The Scion Chronicles is a YA dystopian fantasy about a bunch of orphans known as Scions who live at a school on an island in the Caribbean. They are told that the world outside the island is a wasteland and that they are being groomed to be the new hope of mankind, that when they graduate at 18 yrs old they will take major positions of responsibility.
School life is highly regulated. The children wear uniforms and are organised into groups of nines all with their own leaders who run them like a military unit. The boys learn martial arts—but not the girls—and each student has individual proscribed areas of study. They cannot choose their own subjects, and they are not connected to any server in the outside world, so they only learn what the headmaster wants them to learn. The children are also given regular health checks.
They are taught by Socrates, an artificial intelligence who used to be a man called Michael until his mind was uploaded to a server. Socrates appears to each of them at the same time as a small hologram who delivers their individual lessons. As an AI he can be everywhere at once—at least inside limits of the server.
A secondary AI—this one was never a human—handles specialist subjects like dance and, with another face, security in such areas as the medical facility. The nature of an AI’s existence is a continuing thread in the series and it becomes crucial in the final instalment where a mental existence outside of the body takes on an almost mystical quality.
The central character is Jacey, and the bad guy is Dr. Carlhagen, the headmaster of the school, who begins as a creepy old man and develops into an insane, creepy old man in a young man’s body.
Though marketed as young adult, it’s one of the young adult novels that really is suitable for adults. I got rather turned off young adult fiction after I read too many that revolved around schools and love triangles, always with a bad boy stereotype. Though the first couple of books of the Scion Chronicles are set in a school, the plot is unique and thought provoking. The focus of the series is on something much larger than the lives of teens—it’s about the ethical concerns raised by genetic engineering and cloning, and a huge ‘what if’. What if we could upload our mind to a server and live beyond the lifetime of our body? What if we could download our mind into another body? If we could, what would happen to the mind of the body we download into?
It’s a fascinating idea and is deftly executed by Eric Kent Edstrom at a thriller pace. I stayed up late reading it, and got quite excited by the concepts presented.
In Daughter of Nothing (Book 1) the first students in the scheme reach graduation age and are taken to the medical facility for final ‘tests’ before heading out into the world. One of the graduates takes a radio transmitter into the facility and gives the receiver to his seventeen year old friend, Vaughan who asks Jacey to come and listen in as well. Another boy, Humphry also invites himself along. What they hear is not enough to make them understand the truth but it’s enough to make them realise that they have been told lies, and it’s enough to create a mystery that must then be solved.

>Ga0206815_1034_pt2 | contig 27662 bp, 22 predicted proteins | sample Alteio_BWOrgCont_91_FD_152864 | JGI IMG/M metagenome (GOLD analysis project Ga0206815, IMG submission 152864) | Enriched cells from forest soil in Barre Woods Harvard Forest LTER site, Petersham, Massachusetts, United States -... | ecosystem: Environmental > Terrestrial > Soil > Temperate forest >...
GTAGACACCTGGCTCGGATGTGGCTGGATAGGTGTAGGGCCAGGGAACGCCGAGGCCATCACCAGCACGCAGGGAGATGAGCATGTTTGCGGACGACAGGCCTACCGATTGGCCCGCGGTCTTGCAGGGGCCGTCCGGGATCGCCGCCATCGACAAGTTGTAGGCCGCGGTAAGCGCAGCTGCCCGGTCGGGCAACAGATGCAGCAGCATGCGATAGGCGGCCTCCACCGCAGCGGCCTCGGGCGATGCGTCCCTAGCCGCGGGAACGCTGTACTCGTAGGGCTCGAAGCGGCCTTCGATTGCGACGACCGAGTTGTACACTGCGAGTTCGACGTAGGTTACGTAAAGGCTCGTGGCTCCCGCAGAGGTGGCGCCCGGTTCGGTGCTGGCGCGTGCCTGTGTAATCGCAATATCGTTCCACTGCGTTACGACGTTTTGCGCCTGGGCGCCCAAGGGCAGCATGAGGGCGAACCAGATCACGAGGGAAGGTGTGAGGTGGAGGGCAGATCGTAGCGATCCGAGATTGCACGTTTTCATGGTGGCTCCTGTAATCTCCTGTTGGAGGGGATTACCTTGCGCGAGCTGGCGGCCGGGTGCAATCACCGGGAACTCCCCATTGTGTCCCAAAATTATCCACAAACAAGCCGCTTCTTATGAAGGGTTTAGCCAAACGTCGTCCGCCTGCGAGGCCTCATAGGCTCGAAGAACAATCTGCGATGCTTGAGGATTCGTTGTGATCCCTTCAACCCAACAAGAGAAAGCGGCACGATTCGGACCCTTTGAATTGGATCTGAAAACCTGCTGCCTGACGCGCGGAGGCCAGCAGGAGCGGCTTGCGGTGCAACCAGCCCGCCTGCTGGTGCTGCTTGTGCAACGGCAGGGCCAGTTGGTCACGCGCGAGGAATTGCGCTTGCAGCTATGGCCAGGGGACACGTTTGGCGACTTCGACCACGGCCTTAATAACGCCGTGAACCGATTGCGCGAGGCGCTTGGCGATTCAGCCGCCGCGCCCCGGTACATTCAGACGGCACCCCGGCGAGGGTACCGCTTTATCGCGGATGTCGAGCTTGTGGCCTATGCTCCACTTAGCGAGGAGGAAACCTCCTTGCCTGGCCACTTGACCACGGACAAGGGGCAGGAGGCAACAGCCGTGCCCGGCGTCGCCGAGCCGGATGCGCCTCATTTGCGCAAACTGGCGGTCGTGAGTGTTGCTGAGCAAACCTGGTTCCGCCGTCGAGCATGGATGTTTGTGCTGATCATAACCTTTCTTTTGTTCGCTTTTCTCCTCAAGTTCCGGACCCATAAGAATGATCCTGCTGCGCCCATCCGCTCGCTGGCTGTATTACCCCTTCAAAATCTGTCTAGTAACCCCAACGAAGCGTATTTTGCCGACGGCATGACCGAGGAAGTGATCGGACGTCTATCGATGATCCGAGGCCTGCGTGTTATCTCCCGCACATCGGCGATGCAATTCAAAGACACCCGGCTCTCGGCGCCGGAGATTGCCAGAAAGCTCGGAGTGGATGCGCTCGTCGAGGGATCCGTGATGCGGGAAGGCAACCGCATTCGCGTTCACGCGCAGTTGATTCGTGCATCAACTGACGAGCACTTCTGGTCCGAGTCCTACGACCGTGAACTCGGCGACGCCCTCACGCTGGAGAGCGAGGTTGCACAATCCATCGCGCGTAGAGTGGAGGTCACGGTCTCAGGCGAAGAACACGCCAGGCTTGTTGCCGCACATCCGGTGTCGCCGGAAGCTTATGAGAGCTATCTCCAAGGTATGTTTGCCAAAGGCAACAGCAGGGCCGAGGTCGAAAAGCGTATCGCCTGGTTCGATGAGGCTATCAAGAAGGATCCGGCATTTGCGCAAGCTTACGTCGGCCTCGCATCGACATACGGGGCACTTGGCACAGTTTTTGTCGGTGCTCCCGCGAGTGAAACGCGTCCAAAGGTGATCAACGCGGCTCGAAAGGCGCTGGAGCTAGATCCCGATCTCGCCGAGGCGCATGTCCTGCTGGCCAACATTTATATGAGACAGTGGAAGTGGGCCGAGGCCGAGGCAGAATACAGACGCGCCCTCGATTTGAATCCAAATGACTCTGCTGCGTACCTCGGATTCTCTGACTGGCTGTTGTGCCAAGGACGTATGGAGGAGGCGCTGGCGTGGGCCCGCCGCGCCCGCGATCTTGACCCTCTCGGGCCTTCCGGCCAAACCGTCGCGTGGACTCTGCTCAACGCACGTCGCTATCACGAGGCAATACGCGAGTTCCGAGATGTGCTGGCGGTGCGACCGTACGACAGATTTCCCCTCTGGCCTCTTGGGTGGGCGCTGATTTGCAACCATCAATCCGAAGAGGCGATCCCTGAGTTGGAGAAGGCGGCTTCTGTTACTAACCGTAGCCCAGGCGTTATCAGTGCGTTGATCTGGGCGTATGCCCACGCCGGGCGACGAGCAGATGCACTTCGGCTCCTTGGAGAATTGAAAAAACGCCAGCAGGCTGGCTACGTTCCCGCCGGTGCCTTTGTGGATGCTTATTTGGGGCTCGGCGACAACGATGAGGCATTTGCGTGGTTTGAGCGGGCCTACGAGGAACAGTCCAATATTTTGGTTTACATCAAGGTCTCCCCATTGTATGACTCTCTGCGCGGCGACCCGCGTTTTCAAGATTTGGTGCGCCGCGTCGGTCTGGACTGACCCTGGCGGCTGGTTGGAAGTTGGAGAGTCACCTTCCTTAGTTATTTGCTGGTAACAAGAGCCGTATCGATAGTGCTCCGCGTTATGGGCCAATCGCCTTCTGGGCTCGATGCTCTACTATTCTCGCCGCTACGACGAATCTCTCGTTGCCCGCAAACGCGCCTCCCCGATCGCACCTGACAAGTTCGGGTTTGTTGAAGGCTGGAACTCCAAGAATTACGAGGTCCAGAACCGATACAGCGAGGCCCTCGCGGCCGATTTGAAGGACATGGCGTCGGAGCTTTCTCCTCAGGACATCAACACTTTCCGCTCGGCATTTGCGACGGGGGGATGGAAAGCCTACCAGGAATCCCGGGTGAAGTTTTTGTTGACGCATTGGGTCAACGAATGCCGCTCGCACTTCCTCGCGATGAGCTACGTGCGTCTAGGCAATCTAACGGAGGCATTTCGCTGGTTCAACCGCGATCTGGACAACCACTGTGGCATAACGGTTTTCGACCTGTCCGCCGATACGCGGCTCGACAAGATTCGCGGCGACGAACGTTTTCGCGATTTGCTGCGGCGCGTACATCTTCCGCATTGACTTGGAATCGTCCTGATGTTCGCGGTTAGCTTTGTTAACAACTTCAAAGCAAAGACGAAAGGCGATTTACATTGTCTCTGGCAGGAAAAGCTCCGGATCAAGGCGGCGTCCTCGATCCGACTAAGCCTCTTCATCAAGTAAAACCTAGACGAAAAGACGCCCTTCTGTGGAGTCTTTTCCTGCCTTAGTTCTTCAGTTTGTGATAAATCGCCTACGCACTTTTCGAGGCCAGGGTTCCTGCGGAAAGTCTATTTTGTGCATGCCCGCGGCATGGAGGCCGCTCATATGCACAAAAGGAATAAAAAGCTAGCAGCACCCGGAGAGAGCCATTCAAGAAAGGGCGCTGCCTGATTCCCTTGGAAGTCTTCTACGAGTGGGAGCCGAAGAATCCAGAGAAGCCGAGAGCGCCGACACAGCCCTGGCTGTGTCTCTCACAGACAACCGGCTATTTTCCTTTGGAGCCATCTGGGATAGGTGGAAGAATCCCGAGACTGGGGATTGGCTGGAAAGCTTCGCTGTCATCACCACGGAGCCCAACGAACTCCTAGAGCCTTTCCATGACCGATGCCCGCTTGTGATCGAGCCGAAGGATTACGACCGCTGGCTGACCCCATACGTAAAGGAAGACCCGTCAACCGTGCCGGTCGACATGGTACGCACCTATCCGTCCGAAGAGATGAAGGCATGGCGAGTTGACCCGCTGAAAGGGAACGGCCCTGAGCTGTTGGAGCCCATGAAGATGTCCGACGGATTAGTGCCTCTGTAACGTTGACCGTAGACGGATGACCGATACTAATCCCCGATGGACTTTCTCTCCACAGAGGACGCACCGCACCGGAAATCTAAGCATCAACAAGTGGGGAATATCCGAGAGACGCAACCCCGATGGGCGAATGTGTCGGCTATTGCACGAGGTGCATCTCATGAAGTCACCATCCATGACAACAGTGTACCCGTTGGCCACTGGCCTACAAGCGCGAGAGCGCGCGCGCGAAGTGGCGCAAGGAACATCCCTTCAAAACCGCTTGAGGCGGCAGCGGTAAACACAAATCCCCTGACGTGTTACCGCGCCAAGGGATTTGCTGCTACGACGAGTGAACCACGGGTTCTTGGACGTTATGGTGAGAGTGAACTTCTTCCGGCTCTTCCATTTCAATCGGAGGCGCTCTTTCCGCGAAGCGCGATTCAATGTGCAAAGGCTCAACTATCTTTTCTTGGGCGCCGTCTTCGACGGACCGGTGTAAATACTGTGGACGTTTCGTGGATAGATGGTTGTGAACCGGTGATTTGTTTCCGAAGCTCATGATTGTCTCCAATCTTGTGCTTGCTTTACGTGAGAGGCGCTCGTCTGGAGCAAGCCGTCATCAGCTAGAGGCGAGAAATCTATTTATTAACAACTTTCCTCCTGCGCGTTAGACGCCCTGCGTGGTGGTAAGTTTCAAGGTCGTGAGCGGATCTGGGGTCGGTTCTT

When Jacey finally works out that they are clones that will be overwritten by their progenitors when they come of age, she vows not to let another one of the scions be overwritten. But how can she do that when she is up against a man with a huge amount of power?
In Child of Lies a progenitor arrives early to overwrite a 15 year old Scion, and Jacey faces an impossible choice—risk everything to save her or sacrifice her for the good of all.
In Sister of Shadows we go beyond the confines of the island that houses the Scion school. A daring escape takes the life of one of the Scions, and another is kidnapped. In order to rescue the young girl, Livy, Jacey ventures alone into the outside world for help, but what she finds is far outside of her experience and expectations. Meanwhile, because one of their enemies has downloaded himself into the body of one of their fellow Scions and they don’t know who has been overwritten, mistrust grows within the rest of the Scions as they travel across the water in an old ship.
The final book, Scions of Sacrifice, Jacey’s attempt to rescue Livy from Dr. Carlhagen becomes more complicated, and enemies surround her, determined to kill her or use her for their personal gain. The plot takes some unexpected twists and turns, but ultimately leads to the final battle.
I loved this series and would love to give each book 5 stars, but I can’t, because they all need a further proofread. It’s such a disappointment to find a book that is excellent in all ways but let down by this one vital and incredibly simply thing.
The errors weren’t enough for me to put down the book, but that was only because the story and prose were so good, and the book didn’t have any other indication of poor editing; in a lesser book I may well have thrown it down in disgust. But they were enough to be quite notable and to pull me out of the story. Some of the errors were very obvious – there instead of their for example—and such errors simply shouldn’t be in a published book. This lack of professionalism means that the books really should only get a 3.
If the author ever has the books proofread, he’s welcome to give me revised copies, and if I find the errors gone, I’ll give them all 5 stars. And I’ll note that in the description of this video review.
Due to the proofreading issue, I can’t wholeheartedly recommend the series, but for those who love a unique sci fi story and who can ignore such issues, then you can get the first book free HERE. The $0 price makes up for the lack of proofreading in book one, and you can get the second book free by signing up for the author’s newsletter, but you pay plenty for the last two, which really doesn’t make up for the fact that he never bothered to pay a proofreader.